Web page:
The quarter-guard's sepoys then charged forward and attacked the two prostrate officers. They then threatened Shaikh Paltu and demanded that he release Pandey, whom he had been attempting in vain to keep in custody. Paltu, on the other hand, kept Pandey until Baugh and the sergeant-major were able to rise. Paltu had no choice but to relax his hold now that he was wounded. While being hit with the butt ends of the guards' muskets, he backed away in one direction and Baugh and Hewson in the other.
Meanwhile, the commanding officer, General Hearsey, had received a warning of the incident and galloped to the field with his two officer sons. After taking in the scene, he approached the guards, drew his gun, and ordered them to do their job by apprehending Mangal Pandey. The General threatened to kill the first man who refused to follow orders. The men of the quarter-guard rushed in behind Hearsey and pursued him to Pandey. Pandey then placed the muzzle of the musket against his chest and pulled the trigger with his foot to discharge it. He was bleeding profusely and his regimental jacket was on fire, but he was not mortally wounded.
Pandey made a full recovery and was placed on trial less than a week later. When asked whether he had been under the influence of any drugs, he claimed categorically that he had mutinied on his own initiative and that no one had encouraged him. After three Sikh members of the quarter-guard testified that the latter had instructed them not to arrest Pandey, he and Jemadar Ishwari Prasad were sentenced to death by hanging.
After a government inquiry, the 34th B.N.I. The regiment was disbanded "with shame" on 6 May as a collective punishment for failing to fulfil their duty in restraining a mutinous soldier and his officer. This came after a six-week cycle in which pleas for leniency in Calcutta were considered. On March 29, Sepoy Shaikh Paltu was promoted to havildar (sergeant) for his actions, but he was assassinated in a remote area of the Barrackpore cantonment shortly before the regiment was disbanded.
The 34th B.N.I. had a strong recent record, according to Indian historian Surendra Nath Sen, and the Court of Enquiry had found no proof of a connection with unrest at Berhampore concerning the 19th B.N.I. four weeks ago (see below). However, Mangal Pandey's conduct, as well as the reluctance of the quarter-armed guards and on-duty sepoys to act, persuaded British military authorities that the regiment as a whole was untrustworthy. Pandey appears to have acted without first gaining the confidence of other sepoys, but the regiment's antipathy against its British officers had led most of those present to behave as spectators rather than follow orders.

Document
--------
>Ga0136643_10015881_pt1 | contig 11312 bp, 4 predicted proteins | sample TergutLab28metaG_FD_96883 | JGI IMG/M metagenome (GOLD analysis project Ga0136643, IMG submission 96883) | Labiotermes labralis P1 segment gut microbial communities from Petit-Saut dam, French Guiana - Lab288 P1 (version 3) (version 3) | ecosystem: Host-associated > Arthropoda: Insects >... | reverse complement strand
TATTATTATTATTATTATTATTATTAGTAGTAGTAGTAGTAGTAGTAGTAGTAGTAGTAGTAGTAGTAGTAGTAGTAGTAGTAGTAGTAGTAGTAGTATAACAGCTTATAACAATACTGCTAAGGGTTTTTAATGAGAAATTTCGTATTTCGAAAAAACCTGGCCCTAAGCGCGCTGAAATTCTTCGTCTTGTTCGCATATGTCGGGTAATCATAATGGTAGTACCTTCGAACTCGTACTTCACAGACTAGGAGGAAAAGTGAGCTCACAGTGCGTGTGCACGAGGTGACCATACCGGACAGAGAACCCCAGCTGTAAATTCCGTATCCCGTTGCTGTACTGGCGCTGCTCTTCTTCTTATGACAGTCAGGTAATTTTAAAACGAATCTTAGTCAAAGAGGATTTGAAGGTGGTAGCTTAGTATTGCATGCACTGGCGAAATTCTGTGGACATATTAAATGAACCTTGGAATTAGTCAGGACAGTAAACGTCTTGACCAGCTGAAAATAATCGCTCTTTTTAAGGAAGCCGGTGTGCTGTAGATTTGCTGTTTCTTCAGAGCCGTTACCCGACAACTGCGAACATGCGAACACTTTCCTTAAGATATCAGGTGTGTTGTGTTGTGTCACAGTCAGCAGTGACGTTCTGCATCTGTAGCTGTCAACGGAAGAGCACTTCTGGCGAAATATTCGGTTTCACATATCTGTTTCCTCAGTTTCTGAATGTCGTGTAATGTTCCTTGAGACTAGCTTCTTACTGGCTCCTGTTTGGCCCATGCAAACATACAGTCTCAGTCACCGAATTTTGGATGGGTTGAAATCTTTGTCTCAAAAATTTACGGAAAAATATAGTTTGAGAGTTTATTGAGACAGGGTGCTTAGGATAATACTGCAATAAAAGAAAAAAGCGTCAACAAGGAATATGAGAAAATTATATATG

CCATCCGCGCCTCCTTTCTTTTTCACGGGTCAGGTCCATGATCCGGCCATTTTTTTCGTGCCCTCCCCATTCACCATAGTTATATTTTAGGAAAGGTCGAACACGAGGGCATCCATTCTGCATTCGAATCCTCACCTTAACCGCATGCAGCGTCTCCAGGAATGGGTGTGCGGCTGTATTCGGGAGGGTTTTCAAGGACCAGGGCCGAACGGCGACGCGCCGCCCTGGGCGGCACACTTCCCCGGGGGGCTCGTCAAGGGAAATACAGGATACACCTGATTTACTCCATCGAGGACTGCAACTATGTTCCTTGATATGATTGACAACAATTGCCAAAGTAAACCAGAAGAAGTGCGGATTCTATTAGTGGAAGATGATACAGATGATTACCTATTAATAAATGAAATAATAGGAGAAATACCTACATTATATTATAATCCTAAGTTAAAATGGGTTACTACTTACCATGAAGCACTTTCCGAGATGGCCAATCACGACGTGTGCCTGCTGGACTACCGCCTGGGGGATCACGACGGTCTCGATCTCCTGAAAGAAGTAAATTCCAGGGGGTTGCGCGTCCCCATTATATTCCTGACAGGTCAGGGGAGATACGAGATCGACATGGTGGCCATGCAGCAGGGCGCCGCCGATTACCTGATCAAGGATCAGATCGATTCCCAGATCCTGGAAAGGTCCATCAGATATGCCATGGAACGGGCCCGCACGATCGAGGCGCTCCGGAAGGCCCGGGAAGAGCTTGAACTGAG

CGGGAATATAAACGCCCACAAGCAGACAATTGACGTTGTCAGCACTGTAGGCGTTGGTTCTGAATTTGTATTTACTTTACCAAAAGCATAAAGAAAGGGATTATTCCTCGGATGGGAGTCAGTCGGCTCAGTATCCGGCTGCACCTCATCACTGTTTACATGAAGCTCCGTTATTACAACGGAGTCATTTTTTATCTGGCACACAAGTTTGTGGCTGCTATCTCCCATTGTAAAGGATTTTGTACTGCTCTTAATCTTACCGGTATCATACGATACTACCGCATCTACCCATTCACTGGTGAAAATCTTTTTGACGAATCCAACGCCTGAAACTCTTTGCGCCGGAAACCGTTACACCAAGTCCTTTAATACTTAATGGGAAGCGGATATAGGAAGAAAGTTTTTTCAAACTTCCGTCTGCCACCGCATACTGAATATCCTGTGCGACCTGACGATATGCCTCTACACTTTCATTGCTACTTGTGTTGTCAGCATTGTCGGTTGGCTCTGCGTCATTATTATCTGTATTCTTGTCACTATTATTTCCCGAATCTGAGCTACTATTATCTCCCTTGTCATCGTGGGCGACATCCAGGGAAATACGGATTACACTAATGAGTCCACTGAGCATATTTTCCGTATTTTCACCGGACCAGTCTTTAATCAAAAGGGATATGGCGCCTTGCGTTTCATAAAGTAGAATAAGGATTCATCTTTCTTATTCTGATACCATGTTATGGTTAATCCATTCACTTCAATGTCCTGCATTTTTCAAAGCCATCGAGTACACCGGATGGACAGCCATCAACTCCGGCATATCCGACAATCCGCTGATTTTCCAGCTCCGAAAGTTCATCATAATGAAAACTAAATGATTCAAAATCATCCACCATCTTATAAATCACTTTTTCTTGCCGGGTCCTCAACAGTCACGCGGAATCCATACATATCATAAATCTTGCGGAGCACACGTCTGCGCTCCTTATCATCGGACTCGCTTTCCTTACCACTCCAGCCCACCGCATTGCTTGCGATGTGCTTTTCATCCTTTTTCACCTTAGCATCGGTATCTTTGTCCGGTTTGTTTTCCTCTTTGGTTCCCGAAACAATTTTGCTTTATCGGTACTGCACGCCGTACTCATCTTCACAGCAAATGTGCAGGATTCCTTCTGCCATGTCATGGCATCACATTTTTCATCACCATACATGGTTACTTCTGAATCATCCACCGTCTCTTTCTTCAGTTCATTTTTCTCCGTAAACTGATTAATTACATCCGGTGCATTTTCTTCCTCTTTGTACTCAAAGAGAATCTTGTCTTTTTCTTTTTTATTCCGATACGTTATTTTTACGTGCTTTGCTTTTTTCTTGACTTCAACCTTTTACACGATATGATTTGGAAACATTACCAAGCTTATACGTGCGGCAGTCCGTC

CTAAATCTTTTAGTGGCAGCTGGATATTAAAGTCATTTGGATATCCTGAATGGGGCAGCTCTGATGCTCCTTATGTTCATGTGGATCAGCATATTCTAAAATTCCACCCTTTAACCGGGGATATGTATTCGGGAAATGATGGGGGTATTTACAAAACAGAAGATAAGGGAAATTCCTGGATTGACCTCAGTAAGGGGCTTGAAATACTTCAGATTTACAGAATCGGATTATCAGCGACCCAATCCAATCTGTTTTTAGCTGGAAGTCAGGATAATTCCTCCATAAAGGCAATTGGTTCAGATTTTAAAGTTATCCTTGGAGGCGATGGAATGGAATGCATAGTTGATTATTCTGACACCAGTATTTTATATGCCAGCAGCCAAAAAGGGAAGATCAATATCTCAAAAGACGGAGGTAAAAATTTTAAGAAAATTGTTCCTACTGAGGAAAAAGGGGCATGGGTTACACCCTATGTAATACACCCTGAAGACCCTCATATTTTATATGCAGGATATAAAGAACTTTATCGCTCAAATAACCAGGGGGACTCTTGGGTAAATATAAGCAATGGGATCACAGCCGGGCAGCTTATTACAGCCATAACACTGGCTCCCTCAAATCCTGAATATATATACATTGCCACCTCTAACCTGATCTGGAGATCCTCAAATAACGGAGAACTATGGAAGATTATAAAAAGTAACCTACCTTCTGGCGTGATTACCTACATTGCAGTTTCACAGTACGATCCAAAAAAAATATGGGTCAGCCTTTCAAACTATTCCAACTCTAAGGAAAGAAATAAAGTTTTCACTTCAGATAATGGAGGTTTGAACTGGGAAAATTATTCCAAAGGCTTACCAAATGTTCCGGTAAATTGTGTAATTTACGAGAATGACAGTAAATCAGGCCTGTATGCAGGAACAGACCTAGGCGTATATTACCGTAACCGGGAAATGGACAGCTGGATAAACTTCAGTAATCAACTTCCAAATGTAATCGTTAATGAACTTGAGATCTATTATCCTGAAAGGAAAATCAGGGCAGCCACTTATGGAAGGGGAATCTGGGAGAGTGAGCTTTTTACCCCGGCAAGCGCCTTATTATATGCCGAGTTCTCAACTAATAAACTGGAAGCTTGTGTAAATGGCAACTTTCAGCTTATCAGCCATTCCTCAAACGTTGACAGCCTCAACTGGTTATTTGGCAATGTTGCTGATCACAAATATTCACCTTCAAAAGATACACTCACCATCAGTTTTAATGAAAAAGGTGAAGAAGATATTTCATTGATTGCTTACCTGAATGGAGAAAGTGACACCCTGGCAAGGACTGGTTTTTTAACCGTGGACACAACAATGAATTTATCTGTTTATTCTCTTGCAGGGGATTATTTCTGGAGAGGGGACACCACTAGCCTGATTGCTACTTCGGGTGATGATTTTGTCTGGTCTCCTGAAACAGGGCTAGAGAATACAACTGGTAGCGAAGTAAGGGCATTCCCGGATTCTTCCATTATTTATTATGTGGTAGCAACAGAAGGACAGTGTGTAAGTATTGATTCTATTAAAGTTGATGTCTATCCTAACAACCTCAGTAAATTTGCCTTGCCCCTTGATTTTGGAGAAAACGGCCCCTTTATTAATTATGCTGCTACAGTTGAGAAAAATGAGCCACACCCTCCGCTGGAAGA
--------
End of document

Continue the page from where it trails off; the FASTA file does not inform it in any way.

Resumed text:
Motivation and Story of a New Form of Bullet Cartridge in Detail
Mangal Pandey's personal motive for his actions remains a mystery. "Come out – the Europeans are here," he yelled to other sepoys during the incident, "from biting these cartridges we shall become infidels," and "you sent me out here, why don't you join me." He argued at his court-martial that he had been using bhang and opium and was unaware of his actions on March 29.
A number of factors led to the Bengal Army's anxiety and distrust in the months leading up to the Barrackpore incident. The reference to cartridges made by Pandey is generally attributed to a new form of bullet cartridge used in the Enfield P-53 rifle, which was to be introduced in the Bengal Army that year. The cartridge was thought to be greased with animal fat, mainly from cows and pigs, which Hindus and Muslims, respectively, could not eat (the former a holy animal of the Hindus and the latter being abhorrent to Muslims). Before use, the cartridges had to be bitten at one end. Some Indian troops in some regiments believed it was a deliberate act by the British to defile their religions.
Colonel S. Wheeler of the 34th B.N.I. was a devout Christian who preached with zeal. The Bible was printed in Urdu and Hindi and circulated among the sepoys by the wife of Captain William Halliday of the 56th B.N.I., creating doubts among them that the British were trying to convert them to Christianity.
During the annexation of Oudh in 1856, the 19th and 34th Bengal Native Infantry were posted at Lucknow due to suspected misgovernment by the Nawab. The annexation had detrimental consequences for the Bengal Army's sepoys (a significant portion of whom came from that princely state). These sepoys had the right to petition the British Resident at Lucknow for justice prior to the annexation, which was a major privilege in the sense of native courts. They lost their unique status as a result of the East India Company's acts since Oudh no longer existed as a nominally independent political body.
The 19th B.N.I. is significant because, on February 26, 1857, it was the regiment tasked with testing the new cartridges. However, new rifles had not been given to them prior to the mutiny, and the cartridges in the regiment's magazine were as grease-free as they had been for the previous half-century. The cartridges were wrapped in a different colour paper, which raised suspicions. On February 26, the regiment's non-commissioned officers declined to consider the cartridges. Colonel William Mitchell, the commanding officer, was informed of this information and took it upon himself to persuade the sepoys that the cartridges were identical to those they were used to and that they did not need to bite it. He ended his speech by pleading with the native officers to preserve the regiment's honour and threatening to court-martial any sepoys who refused to accept the cartridge. The regiment's sepoys, on the other hand, confiscated their bell of arms the next morning (weapons store). Mitchell's subsequent accommodative behaviour persuaded the sepoys to return to their barracks.